Working for the federal government can be a great option for veterans. Depending on the circumstances, government jobs can offer greater stability than jobs with private companies.
In addition, veterans’ skills often transfer readily to federal agency work, making veterans particularly valued candidates.
How are federal civil service jobs structured?
There are three distinct areas in federal civil service:
- Competitive Service: offers the greatest number of federal jobs, based in the executive branch of federal government, and veterans’ preference applies. Search for these on USAJOBS.gov
- Excepted Service: jobs that are excepted from rules of competitive service—agencies may hire in this category when it’s not feasible or practical to hire under competitive service rules. Job notices may either be on USAJOBS.gov or on individual agency websites. Veterans’ preference applies.
- Senior Executive Service: primarily executive or managerial jobs, emphasizing leading change, leading people, driving results, business acumen, and building coalitions. Some job notices are published on USAJOBS.gov; many are internal postings. Veterans’ preference does not apply.
What is veterans’ preference?
Veterans’ preference gives eligible veterans preference in hiring over many other applicants. It does not guarantee veterans a job and it does not apply to internal agency actions such as promotions and transfers. Eligibility for veteran’s preference is based on dates of active duty service and other specifics of service; not all active duty service qualifies. Learn more about veterans’ preference.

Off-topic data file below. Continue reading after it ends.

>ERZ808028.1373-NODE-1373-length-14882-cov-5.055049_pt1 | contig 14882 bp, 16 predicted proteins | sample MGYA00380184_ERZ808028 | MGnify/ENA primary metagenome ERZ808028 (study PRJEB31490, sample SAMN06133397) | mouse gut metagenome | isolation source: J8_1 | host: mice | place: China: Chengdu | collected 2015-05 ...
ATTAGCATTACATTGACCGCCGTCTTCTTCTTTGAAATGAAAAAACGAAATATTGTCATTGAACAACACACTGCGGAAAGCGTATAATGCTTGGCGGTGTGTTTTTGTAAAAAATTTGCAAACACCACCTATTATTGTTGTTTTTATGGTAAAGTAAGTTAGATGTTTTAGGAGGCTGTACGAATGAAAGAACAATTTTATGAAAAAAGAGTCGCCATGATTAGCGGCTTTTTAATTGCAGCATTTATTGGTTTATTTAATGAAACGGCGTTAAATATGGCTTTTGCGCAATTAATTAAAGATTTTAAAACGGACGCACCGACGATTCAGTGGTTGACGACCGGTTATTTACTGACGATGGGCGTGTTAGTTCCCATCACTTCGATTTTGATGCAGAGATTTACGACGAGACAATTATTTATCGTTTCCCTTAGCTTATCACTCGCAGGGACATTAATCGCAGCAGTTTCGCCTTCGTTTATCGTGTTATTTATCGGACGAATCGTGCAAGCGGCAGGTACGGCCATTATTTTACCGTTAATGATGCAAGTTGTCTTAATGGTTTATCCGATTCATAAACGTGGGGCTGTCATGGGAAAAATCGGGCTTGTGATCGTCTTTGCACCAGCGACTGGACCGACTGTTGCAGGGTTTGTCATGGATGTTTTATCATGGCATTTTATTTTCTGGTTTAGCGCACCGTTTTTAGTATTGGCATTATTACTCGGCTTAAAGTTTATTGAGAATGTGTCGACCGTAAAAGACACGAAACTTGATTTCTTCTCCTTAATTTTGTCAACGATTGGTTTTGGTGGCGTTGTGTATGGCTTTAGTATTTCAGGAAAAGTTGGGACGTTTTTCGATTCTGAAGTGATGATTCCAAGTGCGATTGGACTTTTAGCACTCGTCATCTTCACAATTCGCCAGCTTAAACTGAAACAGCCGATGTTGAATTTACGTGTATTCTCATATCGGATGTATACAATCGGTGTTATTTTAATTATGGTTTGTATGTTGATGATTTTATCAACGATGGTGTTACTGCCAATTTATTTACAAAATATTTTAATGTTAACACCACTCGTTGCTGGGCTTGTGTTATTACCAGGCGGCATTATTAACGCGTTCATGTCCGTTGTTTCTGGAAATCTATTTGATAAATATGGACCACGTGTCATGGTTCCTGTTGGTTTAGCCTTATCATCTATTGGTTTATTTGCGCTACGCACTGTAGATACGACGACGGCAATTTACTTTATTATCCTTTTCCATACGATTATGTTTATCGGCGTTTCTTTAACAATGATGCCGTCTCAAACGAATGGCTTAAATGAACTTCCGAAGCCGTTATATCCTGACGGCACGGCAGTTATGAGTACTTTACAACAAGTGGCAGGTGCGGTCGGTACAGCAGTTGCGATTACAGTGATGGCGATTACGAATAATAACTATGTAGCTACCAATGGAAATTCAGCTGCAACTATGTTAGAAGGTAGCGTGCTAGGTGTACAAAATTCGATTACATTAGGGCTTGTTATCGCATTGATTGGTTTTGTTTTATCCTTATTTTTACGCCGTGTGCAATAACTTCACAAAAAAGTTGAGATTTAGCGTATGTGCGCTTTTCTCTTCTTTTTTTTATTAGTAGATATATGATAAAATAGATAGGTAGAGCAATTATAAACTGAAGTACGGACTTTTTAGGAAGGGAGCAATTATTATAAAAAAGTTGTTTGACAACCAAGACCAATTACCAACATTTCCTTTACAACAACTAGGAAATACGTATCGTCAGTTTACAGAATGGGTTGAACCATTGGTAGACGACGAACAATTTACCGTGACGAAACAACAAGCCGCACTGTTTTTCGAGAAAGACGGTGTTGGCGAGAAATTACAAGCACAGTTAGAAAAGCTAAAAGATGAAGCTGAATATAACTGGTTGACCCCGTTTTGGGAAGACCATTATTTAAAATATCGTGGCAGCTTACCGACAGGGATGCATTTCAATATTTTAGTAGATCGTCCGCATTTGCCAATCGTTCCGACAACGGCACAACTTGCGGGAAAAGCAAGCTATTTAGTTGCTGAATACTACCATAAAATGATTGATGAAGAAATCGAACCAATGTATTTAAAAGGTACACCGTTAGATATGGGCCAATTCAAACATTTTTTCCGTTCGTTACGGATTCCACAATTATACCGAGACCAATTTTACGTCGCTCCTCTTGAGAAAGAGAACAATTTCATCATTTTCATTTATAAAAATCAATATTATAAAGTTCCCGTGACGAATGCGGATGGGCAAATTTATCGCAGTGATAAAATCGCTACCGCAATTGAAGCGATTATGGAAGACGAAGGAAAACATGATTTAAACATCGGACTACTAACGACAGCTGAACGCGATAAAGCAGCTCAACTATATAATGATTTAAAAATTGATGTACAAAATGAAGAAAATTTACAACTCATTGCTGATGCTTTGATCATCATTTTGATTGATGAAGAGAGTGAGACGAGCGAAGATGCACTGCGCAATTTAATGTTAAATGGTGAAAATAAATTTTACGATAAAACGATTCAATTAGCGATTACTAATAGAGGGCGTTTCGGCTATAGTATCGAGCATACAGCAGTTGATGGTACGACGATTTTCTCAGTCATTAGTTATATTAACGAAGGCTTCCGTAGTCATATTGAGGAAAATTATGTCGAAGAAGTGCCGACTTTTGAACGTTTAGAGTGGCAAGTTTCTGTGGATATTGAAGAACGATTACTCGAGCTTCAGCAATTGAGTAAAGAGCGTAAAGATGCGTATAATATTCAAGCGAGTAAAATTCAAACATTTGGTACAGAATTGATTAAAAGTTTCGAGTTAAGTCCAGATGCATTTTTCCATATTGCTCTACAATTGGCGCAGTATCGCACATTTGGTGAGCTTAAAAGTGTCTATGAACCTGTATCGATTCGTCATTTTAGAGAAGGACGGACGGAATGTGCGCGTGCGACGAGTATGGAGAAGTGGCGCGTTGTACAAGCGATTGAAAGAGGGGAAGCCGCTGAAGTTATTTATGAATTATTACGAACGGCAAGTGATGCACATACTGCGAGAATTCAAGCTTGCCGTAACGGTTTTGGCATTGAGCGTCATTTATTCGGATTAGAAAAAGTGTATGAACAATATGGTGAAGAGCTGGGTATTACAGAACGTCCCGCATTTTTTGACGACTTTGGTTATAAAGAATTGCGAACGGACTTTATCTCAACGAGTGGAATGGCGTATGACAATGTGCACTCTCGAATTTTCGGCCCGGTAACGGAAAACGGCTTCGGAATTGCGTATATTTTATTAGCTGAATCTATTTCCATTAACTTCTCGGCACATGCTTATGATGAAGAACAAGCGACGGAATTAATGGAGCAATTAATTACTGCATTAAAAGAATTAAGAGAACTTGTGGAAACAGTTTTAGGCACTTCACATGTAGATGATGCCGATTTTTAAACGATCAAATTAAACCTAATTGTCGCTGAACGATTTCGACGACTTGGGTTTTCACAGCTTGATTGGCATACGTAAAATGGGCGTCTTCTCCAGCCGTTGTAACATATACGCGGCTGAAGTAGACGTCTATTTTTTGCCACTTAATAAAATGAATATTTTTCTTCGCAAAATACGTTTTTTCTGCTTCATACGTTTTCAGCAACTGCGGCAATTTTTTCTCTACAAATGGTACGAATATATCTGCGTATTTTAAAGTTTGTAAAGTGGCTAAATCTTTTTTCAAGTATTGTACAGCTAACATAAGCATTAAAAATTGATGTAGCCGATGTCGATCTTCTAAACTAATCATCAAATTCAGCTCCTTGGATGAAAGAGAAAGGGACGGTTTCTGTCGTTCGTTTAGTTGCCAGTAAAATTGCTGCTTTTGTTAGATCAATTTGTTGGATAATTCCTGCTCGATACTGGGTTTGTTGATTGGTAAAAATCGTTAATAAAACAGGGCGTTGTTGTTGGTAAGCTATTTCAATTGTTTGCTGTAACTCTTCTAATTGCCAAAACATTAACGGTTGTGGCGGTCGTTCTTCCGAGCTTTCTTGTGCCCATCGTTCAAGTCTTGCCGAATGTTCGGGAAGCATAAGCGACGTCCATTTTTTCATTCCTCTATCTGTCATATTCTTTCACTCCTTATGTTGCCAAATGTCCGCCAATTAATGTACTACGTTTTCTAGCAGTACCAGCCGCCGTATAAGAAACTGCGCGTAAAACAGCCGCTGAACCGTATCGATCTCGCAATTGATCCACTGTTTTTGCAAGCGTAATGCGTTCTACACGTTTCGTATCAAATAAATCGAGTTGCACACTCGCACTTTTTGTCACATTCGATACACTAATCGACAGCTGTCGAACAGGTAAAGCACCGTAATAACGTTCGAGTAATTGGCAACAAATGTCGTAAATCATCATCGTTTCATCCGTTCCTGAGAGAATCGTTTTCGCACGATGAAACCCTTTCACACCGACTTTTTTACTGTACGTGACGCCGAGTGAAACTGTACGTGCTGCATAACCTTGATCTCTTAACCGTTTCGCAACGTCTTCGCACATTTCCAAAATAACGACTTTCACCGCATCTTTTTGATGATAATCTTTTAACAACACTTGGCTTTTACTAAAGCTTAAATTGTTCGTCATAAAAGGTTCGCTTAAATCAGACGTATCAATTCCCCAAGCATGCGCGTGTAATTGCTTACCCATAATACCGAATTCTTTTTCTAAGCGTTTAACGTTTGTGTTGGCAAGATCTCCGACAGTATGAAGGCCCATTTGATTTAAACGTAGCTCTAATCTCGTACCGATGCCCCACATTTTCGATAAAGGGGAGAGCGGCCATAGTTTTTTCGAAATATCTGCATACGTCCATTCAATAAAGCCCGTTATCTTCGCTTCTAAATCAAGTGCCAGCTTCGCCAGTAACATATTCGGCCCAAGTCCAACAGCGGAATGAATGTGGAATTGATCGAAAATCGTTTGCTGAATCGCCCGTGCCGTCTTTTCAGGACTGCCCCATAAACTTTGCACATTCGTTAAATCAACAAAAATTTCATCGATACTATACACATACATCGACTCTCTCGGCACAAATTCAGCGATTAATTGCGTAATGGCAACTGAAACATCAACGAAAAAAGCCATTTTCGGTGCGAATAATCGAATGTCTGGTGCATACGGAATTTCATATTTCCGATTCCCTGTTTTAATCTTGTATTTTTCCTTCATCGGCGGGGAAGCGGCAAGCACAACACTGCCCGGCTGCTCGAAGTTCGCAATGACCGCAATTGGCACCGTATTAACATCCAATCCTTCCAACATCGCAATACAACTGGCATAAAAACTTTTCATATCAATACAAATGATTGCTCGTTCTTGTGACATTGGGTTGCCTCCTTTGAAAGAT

How can you find federal job openings?
Your federal job search process starts with identifying the type of job you want. Then search for titles related to that job on the USAJOBS website. There are many federal agencies and on any given day USAJOBS lists thousands of jobs available with most of these agencies. You don’t need an account to search for a job, but you must register to apply.
You can apply to most federal jobs with a resume. Use the resume builder on USAJOBS to help ensure your resume is appropriate for federal job applications. Federal resumes must be targeted and tailored to the position, and are usually several pages long, compared to 1-2-page resumes for private sector jobs.
How do you ensure you qualify?
“Vacancy announcement” is the federal government’s term for a job description, and it’s critical that you read each carefully to ensure you qualify before applying. There is a difference between being eligible and qualified for federal positions; to be selected, a candidate must meet both criteria.
Being eligible for a position means meeting basic criteria. Make sure to review the criteria listed in the “who may apply” section of the announcement. While veterans have access to many of the positions posted on USAJOBS.gov, some jobs may limit the candidate pool, for example, to current employees only.
To be qualified for a position, you must meet the specialized skills, specific experience, and any other criteria outlined in the vacancy announcement. Vacancy announcements have a special section for qualifications and evaluations. This is the most important section in determining whether you qualify for the position, so analyze this section to find the key words and specific skills to include in your resume.